Though projects like Nehemiah Center and 14 W seem to be DOA, at least one 14th Street corridor planned development still has a a pulse; 1412 Chapin Street, NW, has a date with the Zoning Commission tonight. Buwa Binite of Dantes Partners is seeking zoning approval for a five-story, 44-unit, residential building in the Meridian Hill neighborhood, equidistant from the Columbia Heights and U Street Metro stations. The Office of Planning staff report recommends approval of the application, which would make it the third planned PUD in the immediate area; Dantes' smaller-scale development could be the first to actually deliver.
The proposed residential building would replace a vacant lot that once held the Berkshire, a residential building larger than the proposed structure that burned down in 1996. Units will be made affordable, for 30 years, at no more than 60% AMI, and will likely cost $1,200 or so a month. Below-grade parking will provide twice as many bicycle spaces as car spaces (34 and 17, respectively) with one parking space set aside for service/delivery vehicles. The ground floor, which will include a community room, will occupy 100% of the available lot space, with the remaining above grade floors taking on a "U-shape" to occupy only 80% of the lot space.
The Commission previously expressed concerns over the PGN Architects' design, which included vinyl siding and blue tones. The updated design is for gray and copper-toned paneling, expanded use of blond brick and stone veneer bands. Though the original design for the at-risk west side of the building would not have had windows, with the exception of the interior courtyard buildings, the newest design calls for glass block panels to "enliven the appearance."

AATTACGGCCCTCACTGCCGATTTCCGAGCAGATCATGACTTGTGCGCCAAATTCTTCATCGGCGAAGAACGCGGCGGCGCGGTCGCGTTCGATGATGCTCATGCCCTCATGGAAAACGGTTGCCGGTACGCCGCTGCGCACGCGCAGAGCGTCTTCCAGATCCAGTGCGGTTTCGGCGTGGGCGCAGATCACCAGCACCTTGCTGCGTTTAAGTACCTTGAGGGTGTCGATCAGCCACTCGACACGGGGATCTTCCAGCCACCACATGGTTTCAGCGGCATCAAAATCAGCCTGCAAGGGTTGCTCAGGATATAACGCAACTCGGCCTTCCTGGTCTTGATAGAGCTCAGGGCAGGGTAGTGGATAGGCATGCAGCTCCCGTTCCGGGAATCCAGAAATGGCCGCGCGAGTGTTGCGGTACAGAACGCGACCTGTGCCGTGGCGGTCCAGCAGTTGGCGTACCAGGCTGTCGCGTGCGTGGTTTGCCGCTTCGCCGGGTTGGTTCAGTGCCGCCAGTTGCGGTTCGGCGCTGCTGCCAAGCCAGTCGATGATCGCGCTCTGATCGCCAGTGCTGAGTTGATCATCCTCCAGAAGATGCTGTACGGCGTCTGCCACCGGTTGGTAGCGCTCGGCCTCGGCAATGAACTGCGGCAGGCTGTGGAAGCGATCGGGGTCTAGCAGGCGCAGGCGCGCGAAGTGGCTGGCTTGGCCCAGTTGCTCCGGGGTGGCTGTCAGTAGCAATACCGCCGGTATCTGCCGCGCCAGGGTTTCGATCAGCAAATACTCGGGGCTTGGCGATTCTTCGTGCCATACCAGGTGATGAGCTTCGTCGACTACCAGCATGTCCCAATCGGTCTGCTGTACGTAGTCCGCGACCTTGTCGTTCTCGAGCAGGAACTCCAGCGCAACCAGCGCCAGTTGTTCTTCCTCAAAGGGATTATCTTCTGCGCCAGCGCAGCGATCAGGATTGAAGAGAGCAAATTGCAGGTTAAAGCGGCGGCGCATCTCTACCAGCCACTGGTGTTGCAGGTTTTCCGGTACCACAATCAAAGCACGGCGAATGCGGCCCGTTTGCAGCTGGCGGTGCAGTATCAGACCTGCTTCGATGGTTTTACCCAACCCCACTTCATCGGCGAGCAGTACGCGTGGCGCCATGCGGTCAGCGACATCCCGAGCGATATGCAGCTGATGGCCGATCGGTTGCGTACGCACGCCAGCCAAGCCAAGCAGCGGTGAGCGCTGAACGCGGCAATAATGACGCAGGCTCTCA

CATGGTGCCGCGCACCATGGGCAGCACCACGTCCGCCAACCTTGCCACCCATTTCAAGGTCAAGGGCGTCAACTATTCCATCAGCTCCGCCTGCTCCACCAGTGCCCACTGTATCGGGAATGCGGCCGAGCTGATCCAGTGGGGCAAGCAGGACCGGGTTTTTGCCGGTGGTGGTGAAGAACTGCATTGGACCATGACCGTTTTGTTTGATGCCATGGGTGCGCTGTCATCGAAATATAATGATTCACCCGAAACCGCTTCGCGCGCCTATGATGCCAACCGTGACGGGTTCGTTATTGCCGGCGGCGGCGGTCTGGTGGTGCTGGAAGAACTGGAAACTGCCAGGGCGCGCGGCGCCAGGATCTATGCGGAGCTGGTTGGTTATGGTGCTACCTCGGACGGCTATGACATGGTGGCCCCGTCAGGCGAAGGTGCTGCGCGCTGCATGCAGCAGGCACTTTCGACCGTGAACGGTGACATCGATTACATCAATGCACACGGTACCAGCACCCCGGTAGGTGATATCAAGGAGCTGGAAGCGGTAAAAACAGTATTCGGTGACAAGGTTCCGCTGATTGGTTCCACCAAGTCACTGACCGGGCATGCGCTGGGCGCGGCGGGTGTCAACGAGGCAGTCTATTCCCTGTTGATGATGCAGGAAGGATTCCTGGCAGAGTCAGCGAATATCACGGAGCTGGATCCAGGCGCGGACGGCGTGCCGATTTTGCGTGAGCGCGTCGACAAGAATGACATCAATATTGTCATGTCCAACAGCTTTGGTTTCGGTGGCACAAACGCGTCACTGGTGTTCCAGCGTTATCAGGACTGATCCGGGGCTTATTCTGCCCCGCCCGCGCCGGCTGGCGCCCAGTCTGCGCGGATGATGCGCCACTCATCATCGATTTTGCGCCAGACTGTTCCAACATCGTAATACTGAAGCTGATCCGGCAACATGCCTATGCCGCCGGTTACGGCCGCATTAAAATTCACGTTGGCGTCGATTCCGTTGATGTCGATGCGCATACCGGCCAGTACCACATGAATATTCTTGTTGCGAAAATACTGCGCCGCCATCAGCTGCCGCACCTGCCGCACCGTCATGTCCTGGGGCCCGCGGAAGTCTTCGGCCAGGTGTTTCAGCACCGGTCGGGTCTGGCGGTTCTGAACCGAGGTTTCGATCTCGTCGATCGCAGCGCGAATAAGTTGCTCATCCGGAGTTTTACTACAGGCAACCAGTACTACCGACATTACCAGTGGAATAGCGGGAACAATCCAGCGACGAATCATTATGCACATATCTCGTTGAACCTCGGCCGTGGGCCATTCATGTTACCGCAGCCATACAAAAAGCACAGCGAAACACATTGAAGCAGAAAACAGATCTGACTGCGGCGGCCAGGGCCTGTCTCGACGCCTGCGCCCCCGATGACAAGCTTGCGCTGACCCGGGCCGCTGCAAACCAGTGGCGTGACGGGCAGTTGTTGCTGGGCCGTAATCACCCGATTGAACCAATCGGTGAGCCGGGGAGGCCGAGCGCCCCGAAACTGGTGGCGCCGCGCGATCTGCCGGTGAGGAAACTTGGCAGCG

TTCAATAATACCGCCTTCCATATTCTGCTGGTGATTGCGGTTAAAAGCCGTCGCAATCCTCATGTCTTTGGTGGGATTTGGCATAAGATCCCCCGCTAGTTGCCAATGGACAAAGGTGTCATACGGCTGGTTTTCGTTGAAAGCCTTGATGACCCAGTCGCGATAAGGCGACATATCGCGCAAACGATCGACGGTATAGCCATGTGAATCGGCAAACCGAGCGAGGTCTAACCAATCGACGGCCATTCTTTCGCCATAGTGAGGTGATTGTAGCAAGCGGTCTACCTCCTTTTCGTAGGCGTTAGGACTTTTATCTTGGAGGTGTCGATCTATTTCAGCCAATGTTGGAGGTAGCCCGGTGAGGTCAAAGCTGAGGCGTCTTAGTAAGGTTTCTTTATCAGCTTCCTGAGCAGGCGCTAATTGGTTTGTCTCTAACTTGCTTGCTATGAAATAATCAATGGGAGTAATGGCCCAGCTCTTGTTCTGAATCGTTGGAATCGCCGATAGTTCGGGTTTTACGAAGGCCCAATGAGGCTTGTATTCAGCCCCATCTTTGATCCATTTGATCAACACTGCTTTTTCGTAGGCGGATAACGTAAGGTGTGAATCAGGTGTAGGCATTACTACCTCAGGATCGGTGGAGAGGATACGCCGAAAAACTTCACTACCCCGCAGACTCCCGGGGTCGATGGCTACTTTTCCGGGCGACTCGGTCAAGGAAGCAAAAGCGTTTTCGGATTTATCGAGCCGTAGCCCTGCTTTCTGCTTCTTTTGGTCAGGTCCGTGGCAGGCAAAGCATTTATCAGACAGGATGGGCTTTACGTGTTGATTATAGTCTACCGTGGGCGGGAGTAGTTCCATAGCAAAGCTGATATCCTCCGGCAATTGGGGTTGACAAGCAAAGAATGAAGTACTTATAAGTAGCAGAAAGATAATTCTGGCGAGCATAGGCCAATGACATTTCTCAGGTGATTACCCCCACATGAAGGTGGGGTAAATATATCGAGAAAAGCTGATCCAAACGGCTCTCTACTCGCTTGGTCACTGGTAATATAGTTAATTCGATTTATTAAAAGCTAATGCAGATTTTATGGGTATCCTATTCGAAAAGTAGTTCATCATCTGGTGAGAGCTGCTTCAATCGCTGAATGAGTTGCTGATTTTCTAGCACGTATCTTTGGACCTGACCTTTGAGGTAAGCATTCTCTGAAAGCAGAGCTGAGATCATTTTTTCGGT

For community benefits, the developers will offer $50 SmartTrip card and subsidize membership fees for either a SmartBike or Zip Car membership for each unit upon move-in.
The size of the project matches the scale of the neighboring buildings, though approved PUD's like the wayward Nehemiah Center would be significantly larger than the Dantes project. In all likelihood, the project will gain approval thanks to the staff approval. Though Binite was reticent - "we typically shy away from media attention to any of or projects" - at a community meeting last summer, the developer indicated he hoped to gain approval this May or June and begin construction in October 2010.
Washington, DC real estate development news